A well as a caped crusader who’s closer to full-on villain than antihero, those super-soldiers explicitly recall the episode in Miller’s famous comic book in which Bruce Wayne reluctantly accepts the fealty of a ragtag group of vigilantes, known as the Sons of Batman, who have sprung from the detritus of a horrific, murderous Gotham subculture known as the Mutants. Miller did what’s unquestionably the best work ever done with Batman, tapping into and elevating the deeply dark elements of the Caped Crusader’s lore — in this book, Joker kills himself to try and frame Batman for the murder. Perhaps we could soon find ourselves treated to animated presentations of the Kate Spencer Manhunter [or a tweaked version of her given the stats of the character in the fictional universe] or Plastic Man that could transition into live-action shows down the road as well. But the new trailer doesn’t explain what part Gal Gadot’s battling interloper has to play in the events of the new film, nor why she has suddenly decided to reveal herself to the world. The worry is that Warner is trying to build its universe too quickly because it fears following the model adopted by rival Marvel – a standalone movie to introduce each individual hero, followed by an epic ensemble flick – too closely.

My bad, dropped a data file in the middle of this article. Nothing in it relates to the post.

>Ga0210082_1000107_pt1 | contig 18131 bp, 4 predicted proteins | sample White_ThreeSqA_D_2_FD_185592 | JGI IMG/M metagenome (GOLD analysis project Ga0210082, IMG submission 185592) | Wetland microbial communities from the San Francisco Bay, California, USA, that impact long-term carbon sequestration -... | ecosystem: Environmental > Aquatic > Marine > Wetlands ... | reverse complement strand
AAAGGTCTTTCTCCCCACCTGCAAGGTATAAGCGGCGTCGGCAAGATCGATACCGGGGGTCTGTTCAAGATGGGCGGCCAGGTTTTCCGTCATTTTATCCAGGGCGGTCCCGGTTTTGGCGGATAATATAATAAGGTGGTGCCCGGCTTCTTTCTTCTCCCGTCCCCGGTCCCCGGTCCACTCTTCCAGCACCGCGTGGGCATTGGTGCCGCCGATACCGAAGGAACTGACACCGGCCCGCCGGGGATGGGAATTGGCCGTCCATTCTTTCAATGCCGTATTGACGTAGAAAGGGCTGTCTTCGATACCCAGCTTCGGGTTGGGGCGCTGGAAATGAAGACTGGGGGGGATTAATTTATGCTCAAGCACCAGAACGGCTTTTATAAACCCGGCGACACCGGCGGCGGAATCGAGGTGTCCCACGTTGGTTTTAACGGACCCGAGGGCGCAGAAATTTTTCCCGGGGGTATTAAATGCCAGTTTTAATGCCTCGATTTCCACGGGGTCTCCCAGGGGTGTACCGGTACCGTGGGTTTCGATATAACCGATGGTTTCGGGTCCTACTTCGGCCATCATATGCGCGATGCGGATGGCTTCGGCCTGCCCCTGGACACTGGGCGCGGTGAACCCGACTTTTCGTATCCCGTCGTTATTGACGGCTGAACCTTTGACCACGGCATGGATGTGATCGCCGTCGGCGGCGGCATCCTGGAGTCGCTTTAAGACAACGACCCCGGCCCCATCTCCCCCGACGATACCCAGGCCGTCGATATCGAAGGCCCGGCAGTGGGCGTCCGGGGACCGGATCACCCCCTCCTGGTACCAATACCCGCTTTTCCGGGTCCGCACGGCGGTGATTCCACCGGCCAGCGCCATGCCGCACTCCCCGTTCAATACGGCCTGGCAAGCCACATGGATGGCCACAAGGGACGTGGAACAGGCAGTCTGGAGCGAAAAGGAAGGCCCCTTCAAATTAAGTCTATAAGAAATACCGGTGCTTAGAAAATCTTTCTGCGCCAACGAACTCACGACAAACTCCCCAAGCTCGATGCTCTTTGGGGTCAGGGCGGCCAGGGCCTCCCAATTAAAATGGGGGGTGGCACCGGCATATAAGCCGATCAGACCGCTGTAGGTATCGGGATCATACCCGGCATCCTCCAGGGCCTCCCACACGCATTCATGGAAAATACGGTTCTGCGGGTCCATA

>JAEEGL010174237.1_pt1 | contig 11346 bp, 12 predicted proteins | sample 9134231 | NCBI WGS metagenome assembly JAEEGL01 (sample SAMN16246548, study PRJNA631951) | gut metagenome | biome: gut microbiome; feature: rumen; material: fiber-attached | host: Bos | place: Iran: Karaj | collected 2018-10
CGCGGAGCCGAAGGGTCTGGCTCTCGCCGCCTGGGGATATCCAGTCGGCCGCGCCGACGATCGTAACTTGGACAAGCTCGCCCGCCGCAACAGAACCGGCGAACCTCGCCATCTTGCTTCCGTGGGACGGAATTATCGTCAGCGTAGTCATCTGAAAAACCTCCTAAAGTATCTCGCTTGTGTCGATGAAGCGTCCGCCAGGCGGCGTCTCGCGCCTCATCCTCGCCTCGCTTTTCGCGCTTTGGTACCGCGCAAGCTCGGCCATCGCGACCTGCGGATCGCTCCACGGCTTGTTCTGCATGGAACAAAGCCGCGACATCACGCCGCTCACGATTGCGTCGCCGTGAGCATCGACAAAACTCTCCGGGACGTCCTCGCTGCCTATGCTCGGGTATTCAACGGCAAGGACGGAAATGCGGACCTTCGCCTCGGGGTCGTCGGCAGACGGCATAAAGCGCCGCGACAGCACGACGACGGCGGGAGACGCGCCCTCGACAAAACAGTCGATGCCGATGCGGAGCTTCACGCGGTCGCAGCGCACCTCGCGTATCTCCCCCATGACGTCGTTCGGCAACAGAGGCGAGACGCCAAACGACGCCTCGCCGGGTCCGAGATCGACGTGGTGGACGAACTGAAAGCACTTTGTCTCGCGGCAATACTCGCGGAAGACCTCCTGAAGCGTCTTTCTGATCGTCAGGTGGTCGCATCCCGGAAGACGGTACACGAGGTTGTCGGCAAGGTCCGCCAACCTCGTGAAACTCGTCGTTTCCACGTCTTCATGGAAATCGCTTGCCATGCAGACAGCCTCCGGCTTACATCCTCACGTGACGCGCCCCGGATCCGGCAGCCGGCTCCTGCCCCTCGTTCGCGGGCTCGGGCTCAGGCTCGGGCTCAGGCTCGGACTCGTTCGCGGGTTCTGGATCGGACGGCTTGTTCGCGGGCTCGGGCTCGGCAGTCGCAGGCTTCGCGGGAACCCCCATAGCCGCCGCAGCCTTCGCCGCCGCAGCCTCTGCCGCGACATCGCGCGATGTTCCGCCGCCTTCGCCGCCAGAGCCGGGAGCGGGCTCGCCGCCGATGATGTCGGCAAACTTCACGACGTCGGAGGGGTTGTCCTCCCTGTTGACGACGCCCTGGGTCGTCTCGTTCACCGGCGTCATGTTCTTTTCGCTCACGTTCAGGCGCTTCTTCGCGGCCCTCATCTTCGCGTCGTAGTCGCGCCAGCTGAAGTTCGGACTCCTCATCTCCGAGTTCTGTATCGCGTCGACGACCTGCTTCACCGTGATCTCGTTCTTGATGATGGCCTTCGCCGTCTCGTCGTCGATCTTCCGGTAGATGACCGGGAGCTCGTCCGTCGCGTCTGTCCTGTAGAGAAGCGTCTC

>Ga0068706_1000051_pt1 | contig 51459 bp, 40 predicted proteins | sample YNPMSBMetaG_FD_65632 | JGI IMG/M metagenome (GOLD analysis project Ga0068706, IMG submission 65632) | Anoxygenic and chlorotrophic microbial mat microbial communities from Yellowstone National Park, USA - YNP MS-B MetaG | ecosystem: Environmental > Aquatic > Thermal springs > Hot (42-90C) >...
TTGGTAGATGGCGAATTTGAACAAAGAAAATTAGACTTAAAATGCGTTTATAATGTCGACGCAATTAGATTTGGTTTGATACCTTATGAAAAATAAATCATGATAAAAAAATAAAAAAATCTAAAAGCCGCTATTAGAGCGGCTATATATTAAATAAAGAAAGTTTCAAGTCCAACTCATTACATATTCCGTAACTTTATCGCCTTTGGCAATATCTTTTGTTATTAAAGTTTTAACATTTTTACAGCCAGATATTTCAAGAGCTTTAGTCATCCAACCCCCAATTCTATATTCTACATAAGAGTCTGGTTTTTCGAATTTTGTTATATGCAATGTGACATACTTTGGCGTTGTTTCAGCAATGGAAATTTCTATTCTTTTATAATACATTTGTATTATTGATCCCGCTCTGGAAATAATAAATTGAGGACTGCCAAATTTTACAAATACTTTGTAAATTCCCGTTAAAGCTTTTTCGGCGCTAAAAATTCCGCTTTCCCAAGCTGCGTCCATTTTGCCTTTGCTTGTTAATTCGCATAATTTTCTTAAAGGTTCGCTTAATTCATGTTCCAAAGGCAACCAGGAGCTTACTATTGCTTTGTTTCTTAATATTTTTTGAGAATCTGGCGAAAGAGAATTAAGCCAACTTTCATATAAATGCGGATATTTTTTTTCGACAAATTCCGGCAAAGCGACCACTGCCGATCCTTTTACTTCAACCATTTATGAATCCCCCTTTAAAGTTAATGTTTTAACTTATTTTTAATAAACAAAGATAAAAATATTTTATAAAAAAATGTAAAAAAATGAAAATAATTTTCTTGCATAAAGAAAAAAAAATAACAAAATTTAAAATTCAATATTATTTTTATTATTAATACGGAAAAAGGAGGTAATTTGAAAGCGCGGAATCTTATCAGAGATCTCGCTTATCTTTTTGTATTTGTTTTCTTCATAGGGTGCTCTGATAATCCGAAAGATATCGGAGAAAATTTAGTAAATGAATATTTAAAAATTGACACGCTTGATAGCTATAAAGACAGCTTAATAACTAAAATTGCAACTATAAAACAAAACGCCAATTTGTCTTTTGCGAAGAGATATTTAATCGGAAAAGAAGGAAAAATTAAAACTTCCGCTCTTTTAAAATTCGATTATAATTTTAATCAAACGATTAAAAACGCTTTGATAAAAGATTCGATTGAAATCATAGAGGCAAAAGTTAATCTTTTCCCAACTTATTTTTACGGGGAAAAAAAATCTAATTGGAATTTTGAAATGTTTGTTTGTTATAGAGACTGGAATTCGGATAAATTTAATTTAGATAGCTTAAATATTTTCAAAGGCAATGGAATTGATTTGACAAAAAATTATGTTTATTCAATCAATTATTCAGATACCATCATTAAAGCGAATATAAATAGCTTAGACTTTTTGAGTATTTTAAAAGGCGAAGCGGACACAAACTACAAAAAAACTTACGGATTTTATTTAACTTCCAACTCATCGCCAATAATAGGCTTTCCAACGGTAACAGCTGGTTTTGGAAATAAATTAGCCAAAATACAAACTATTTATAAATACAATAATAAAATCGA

But, while Marvel’s embraced trans-media overall, it doesn’t change the fact that making a live-action television series is an expensive proposition.